I don't know how it first happened, but I admit it -- I'm a cave dweller. I set up my music teaching studio in the basement; recording and writing gets done down here; my office is down here. There's absolutely no natural lighting, because the window boxes were covered over ages ago. So when a little light from the outside world gets through the cracks, it can illuminate the entire footprint of the basement. Sunlight down here would just plain be unhealthy.
I do my best thinking down here, because it's night all the time, and I can recreate my early days in the bars of Toronto, and later, the metro New York City area. My mum used to say that I was a "nine-to-fiver -- nine at night to five in the morning." Although, come to think of it, my latest late-night gig was in Jaffa, Israel, where the gig started at 1 a.m. and ended around 4. I used to go to that job from an early one up the street, which started at 9 p.m. and ended at 1 a.m. That gave me an hour's break for an early breakfast and coffee, plus a glance at the next day's newspaper.
Fast forward to now. I'm staring into the green glow of an old Ampeg jewel which has made its home in my 1968 Fender Princeton Reverb for at least 25 years. I know this because I swapped jewels with an old and unsuspecting Ampeg piggyback amp back then. The Princeton is my alter ego. It looks interesting and intriguing with that emerald jewel. I know that the years have passed but I am still that kid with the Princeton, playing Steve Cropper or Django Reinhardt licks as I sit in front of my parent's hifi with records scattered all over the floor. Gonna keep going 'til I nail it!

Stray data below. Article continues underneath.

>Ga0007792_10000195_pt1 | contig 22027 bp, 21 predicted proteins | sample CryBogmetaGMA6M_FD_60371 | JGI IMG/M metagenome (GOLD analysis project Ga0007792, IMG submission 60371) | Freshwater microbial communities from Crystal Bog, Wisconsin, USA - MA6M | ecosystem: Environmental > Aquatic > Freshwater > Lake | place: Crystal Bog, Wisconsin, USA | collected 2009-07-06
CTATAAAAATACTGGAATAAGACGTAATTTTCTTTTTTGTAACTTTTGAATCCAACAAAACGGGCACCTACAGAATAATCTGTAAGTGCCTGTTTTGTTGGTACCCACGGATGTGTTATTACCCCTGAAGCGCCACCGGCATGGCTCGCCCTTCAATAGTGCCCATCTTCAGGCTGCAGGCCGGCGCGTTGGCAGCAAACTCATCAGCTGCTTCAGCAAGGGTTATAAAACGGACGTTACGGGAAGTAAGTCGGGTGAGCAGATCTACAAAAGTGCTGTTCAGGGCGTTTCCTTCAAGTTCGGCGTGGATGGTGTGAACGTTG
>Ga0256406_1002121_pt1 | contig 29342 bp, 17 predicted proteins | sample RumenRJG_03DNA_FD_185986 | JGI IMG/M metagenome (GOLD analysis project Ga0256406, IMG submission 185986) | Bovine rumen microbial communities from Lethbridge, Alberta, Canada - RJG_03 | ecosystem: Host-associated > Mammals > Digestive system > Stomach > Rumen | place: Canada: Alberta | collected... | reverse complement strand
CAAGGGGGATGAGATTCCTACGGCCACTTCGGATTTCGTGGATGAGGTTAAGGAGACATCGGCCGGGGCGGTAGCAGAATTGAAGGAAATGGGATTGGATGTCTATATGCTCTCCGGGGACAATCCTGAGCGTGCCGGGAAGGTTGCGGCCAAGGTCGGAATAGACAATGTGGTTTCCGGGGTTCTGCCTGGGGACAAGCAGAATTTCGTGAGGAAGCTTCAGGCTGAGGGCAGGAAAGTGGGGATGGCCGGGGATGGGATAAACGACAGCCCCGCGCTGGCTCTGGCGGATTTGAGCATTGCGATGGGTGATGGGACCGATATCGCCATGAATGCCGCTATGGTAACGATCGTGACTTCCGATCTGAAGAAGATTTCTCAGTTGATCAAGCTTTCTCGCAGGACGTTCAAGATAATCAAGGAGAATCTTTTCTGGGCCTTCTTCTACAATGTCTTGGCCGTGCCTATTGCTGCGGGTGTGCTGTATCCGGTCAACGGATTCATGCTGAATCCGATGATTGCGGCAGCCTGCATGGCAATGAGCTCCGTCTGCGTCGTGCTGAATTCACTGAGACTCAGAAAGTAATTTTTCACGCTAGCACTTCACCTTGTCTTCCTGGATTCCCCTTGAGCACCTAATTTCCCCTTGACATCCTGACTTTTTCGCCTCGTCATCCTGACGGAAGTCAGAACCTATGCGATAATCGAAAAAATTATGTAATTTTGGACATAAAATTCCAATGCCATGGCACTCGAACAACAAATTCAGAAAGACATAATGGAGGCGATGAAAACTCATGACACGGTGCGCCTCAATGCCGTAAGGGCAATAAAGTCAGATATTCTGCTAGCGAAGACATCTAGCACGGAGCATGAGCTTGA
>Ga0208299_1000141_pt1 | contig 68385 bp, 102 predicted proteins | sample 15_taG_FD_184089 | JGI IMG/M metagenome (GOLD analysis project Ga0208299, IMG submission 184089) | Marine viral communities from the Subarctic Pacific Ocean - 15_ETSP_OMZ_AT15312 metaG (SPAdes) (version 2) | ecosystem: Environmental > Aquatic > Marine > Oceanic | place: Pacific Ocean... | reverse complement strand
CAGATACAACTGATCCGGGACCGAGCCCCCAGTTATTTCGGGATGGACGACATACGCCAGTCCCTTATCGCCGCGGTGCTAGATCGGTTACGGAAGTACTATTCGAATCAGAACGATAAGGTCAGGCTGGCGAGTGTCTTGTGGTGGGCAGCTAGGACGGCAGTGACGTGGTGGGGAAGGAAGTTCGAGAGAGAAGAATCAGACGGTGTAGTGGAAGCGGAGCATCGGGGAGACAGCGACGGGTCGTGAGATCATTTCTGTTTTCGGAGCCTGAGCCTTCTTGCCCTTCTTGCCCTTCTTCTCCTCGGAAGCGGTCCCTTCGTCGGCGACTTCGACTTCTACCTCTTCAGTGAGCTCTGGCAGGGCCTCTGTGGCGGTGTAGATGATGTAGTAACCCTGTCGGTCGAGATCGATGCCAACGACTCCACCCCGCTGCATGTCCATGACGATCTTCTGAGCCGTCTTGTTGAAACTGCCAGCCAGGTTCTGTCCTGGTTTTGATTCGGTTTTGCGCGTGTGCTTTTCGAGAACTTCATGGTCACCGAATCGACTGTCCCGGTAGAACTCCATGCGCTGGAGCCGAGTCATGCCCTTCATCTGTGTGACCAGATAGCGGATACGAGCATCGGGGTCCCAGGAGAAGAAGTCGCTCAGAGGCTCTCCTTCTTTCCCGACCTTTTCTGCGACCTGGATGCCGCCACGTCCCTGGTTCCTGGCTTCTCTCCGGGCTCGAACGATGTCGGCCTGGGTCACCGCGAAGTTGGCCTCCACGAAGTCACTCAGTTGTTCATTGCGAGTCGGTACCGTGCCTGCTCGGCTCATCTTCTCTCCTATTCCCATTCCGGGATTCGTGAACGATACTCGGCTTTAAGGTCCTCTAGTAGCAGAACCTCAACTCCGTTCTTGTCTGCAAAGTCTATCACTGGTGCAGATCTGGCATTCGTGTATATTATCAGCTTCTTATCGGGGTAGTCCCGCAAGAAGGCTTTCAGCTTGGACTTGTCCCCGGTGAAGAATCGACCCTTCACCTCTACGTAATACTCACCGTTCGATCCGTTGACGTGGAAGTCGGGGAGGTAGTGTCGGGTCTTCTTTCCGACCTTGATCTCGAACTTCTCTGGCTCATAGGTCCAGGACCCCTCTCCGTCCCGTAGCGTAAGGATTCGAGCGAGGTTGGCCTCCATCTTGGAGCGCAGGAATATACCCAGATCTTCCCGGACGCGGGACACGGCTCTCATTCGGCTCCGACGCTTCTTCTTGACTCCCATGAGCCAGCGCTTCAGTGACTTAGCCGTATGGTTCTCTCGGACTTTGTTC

The first time I heard Los Lonely Boys doing "Heaven" on the kitchen radio, I basically did the same thing. I dropped the spatula and headed down to the cave and fired 'er up. I don't know a single guitar player who didn't do this.
I still have a handful of my erstwhile toys -- old amps, guitars, effect pedals, guitar picks. I pride myself on preserving my vintage stuff. Mind you, it was vintage when I got started collecting it, so I'm not panicking yet. And I don't have an outrageously gargantuan collection -- just enough to be slightly over the top.
One of my students last night asked me about my older stuff and I explained that although I do have some pieces from the 1950s and even the 1920s, I prefer collecting from the early 1960s because I was alive then. I even vaguely remember the Beatles on Ed Sullivan. I haven't figured out why my students are so devoted and want to hang around with an old broad, but I take the compliment.
And meantime, here in the cave, in my solitude, I watch Arlen Roth instructional guitar videos while I do a couple of miles on the treadmill, just to keep me inspired.